The overall size of the market last year was £2.9bn, down one per cent compared to 2012 – however NPD Group has highlighted a number of bright spots and says that the UK toy market is well positioned for a ‘rapid recovery’.
The number of units sold totalled 364 million, a decline of five per cent, while average prices increased from £7.52 in 2012 to £7.92 in 2013.
The bright spots in 2013 were toys in the Youth Electronics and Games & Puzzles categories.
Furby experienced a 66 per cent increase in sales compared to 2012, and was the best selling toy for the year. Other strong performers include Barbie, LEGO Friends and Monster High for girls, adding £13m of sales versus their 2012 performance; Playmobil and Teenage Mutant Ninja Turtles for boys delivering a retail value growth of £20m; and Peppa Pig, Mickey & Friends, Little Tikes and new entry Doc McStuffins for pre-schoolers, generating in excess of £21m extra sales at retail.
While overall average prices experienced an increase, toys priced £5 and under fell by 12 per cent; The NPD Group believes that much of the lack of growth in the toy industry can be attributed to this decline. Although the price tag might be small, the UK market is reliant on impulse buys. These pocket money toys represent almost 45 per cent of all unit sales, so any decline has a significant impact.
Frédérique Tutt, global toy industry analyst with the NPD Group, explained: “In the UK we know that the impulse purchase of toys has been hit hard by the squeeze on consumer spending. In 2012 sales of ‘blind bag’ toys under £5, such as collectible Lego Mini Figures and Moshi Monsters, were a real driving force in the UK, much more so than in other European markets. Last year the industry was unable to keep the momentum and lost out on pocket money sales. So whilst higher value toys performed well, it wasn’t enough to compensate for the high volume/low value items.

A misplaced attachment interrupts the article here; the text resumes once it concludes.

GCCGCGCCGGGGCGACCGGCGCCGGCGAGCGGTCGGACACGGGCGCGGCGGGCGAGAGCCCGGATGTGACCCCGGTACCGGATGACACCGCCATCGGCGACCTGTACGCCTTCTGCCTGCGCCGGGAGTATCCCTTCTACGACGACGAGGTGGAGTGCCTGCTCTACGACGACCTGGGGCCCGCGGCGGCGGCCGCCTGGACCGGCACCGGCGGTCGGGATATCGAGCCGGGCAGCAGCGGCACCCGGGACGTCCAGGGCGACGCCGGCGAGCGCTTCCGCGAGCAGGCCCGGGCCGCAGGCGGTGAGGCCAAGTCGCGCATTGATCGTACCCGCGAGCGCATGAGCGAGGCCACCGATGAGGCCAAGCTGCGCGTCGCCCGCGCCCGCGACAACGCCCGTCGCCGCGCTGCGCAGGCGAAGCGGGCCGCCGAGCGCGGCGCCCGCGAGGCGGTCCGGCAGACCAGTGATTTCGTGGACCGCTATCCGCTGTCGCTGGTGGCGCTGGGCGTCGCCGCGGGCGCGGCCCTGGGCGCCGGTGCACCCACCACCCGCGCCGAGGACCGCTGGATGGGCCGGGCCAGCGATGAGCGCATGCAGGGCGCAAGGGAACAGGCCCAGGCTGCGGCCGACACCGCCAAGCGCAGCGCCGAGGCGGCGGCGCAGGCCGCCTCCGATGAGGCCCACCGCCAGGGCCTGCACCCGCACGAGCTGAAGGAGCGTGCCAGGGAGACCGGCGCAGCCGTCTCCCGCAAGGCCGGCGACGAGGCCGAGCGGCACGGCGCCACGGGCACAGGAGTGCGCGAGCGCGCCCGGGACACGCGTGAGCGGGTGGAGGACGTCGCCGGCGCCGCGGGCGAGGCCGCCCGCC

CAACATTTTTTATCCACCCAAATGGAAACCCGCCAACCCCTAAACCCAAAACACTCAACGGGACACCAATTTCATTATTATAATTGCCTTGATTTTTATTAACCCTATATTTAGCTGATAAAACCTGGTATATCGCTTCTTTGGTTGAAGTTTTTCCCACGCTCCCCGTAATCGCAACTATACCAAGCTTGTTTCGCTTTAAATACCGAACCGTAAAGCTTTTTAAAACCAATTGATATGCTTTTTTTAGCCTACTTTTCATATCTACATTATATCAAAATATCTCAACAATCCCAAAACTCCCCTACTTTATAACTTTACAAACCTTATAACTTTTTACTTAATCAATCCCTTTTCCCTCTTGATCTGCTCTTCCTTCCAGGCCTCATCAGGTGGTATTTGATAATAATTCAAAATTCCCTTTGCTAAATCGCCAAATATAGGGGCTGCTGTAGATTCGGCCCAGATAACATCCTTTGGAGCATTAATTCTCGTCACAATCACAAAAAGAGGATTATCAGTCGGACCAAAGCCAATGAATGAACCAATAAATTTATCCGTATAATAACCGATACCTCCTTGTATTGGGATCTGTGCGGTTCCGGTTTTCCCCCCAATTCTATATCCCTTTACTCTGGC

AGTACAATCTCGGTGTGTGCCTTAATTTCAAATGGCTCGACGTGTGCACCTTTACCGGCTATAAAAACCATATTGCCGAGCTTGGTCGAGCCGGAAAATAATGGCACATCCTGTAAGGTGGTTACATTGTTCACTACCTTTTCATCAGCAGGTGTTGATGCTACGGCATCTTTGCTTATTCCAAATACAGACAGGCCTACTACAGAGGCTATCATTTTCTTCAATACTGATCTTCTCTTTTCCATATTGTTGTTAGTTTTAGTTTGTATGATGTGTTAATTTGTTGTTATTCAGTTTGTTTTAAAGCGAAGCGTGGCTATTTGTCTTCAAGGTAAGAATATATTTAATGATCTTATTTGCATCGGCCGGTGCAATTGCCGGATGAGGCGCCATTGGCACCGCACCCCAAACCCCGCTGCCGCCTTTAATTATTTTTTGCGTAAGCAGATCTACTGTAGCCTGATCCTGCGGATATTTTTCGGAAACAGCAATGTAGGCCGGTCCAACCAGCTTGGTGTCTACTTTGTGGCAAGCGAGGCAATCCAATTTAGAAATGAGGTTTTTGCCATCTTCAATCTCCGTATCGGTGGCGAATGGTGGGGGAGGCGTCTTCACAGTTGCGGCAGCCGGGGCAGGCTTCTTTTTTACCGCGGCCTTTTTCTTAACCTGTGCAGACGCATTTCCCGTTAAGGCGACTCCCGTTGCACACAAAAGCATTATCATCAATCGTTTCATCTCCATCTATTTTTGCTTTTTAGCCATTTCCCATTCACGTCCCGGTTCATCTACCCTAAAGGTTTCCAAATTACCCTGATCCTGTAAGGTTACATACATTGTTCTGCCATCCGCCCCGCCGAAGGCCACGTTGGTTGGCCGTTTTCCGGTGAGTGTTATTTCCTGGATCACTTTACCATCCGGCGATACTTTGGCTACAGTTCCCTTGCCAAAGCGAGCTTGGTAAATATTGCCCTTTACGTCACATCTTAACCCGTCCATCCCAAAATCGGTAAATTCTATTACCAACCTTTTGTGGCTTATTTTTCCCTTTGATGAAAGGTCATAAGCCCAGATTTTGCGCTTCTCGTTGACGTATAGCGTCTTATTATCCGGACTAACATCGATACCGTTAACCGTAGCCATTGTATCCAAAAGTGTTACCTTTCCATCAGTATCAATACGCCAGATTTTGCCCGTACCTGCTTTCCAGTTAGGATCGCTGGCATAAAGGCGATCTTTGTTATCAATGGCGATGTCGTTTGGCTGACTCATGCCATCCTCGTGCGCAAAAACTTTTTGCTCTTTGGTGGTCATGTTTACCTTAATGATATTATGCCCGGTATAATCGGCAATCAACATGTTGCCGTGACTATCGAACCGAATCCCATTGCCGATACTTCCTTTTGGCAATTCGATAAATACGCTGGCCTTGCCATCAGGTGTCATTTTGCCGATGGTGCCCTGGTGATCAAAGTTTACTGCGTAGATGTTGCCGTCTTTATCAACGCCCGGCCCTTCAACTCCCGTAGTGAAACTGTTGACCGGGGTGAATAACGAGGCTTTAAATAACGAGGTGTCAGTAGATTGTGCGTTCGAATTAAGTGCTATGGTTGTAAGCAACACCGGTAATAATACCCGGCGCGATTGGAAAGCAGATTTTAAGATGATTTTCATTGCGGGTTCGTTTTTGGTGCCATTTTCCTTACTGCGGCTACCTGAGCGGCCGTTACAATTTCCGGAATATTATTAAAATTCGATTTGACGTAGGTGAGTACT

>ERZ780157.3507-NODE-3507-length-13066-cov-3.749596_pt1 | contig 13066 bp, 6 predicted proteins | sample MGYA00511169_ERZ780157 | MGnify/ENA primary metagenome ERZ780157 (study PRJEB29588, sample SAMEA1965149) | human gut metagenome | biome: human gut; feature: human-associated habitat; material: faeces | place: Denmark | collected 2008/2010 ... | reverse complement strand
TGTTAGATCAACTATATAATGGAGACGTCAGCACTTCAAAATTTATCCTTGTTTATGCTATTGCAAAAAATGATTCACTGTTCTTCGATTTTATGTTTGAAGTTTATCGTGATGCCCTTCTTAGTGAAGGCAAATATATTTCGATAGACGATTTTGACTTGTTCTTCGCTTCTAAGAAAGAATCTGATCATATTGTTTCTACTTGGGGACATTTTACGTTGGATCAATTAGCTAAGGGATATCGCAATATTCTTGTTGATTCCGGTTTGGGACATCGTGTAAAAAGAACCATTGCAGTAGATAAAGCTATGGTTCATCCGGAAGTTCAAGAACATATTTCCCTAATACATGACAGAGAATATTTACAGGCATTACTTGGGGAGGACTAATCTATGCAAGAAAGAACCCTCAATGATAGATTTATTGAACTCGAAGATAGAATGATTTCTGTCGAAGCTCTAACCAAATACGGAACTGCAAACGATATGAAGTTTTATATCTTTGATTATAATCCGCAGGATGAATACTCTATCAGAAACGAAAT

"The good news is that as the economy improves, the UK toy market is well positioned for a rapid recovery. As it is less reliant on toy sales tied to special occasions, it reacts well when a new toy fad comes along – for instance, a strong movie licence or collectibles. As people feel more confident about the economy, they’ll go back to adding these lower priced toys to their weekly supermarket shop, or they’ll pay more visits to their local toy specialist.”
Last year’s toy market performance also highlights its reliance on licences as more than a quarter of the business is linked to a character from a TV series, movie or increasingly internet licences such as Moshi Monsters or Angry Birds. In 2013, the absence of a strong blockbuster movie and the lack of leading new entertainment properties amounted to a loss of £44m in overall licensing revenue compared to 2012.
Natasha Crookes, director of the BTHA, added: “The toy industry performance in 2013 was below analyst expectations despite a last minute surge in sales. Given the reasons for this slight decline, the trade remains confident that the toy market has a good growth potential over the coming years and is really keen to start afresh in 2014.
"The toy sector is fast-moving and innovative, launching thousands of new products to market every year. The industry will be showcasing its large number of new and exciting concepts at Toy Fair which will help to drive growth in 2014.”
Top 10 selling toys of 2013 (£)
1. Furby Boom – Hasbro
2. LeapPad Explorer – LeapFrog
3. Innotab – VTech
4. LEGO Minifigures – LEGO
5. Teksta – Character Options
6. Moshi Monsters Moshling Blister Packs – Vivid
7. Leapster Explorer Games – LeapFrog
8. TMNT Basic Figures – Flair
9. Innotab Software – VTech
10. First Steps Babywalker – VTech